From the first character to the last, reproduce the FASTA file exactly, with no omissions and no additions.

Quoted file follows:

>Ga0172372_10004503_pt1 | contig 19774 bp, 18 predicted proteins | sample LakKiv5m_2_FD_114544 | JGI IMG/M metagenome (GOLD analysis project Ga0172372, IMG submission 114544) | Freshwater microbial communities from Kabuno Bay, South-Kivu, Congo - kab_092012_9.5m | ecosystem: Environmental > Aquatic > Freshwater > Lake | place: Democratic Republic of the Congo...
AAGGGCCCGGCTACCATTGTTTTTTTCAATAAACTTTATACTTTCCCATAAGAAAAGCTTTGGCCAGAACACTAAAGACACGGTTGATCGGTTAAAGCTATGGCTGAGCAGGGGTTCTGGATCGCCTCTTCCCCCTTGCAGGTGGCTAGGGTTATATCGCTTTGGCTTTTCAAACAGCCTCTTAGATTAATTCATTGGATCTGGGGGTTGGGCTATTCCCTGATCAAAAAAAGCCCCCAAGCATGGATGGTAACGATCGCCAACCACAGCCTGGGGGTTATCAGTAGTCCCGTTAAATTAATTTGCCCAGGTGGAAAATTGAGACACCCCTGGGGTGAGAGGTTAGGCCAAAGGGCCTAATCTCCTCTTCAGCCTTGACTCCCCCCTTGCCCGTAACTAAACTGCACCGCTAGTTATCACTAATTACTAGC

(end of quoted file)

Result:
>Ga0172372_10004503_pt1 | contig 19774 bp, 18 predicted proteins | sample LakKiv5m_2_FD_114544 | JGI IMG/M metagenome (GOLD analysis project Ga0172372, IMG submission 114544) | Freshwater microbial communities from Kabuno Bay, South-Kivu, Congo - kab_092012_9.5m | ecosystem: Environmental > Aquatic > Freshwater > Lake | place: Democratic Republic of the Congo...
AAGGGCCCGGCTACCATTGTTTTTTTCAATAAACTTTATACTTTCCCATAAGAAAAGCTTTGGCCAGAACACTAAAGACACGGTTGATCGGTTAAAGCTATGGCTGAGCAGGGGTTCTGGATCGCCTCTTCCCCCTTGCAGGTGGCTAGGGTTATATCGCTTTGGCTTTTCAAACAGCCTCTTAGATTAATTCATTGGATCTGGGGGTTGGGCTATTCCCTGATCAAAAAAAGCCCCCAAGCATGGATGGTAACGATCGCCAACCACAGCCTGGGGGTTATCAGTAGTCCCGTTAAATTAATTTGCCCAGGTGGAAAATTGAGACACCCCTGGGGTGAGAGGTTAGGCCAAAGGGCCTAATCTCCTCTTCAGCCTTGACTCCCCCCTTGCCCGTAACTAAACTGCACCGCTAGTTATCACTAATTACTAGC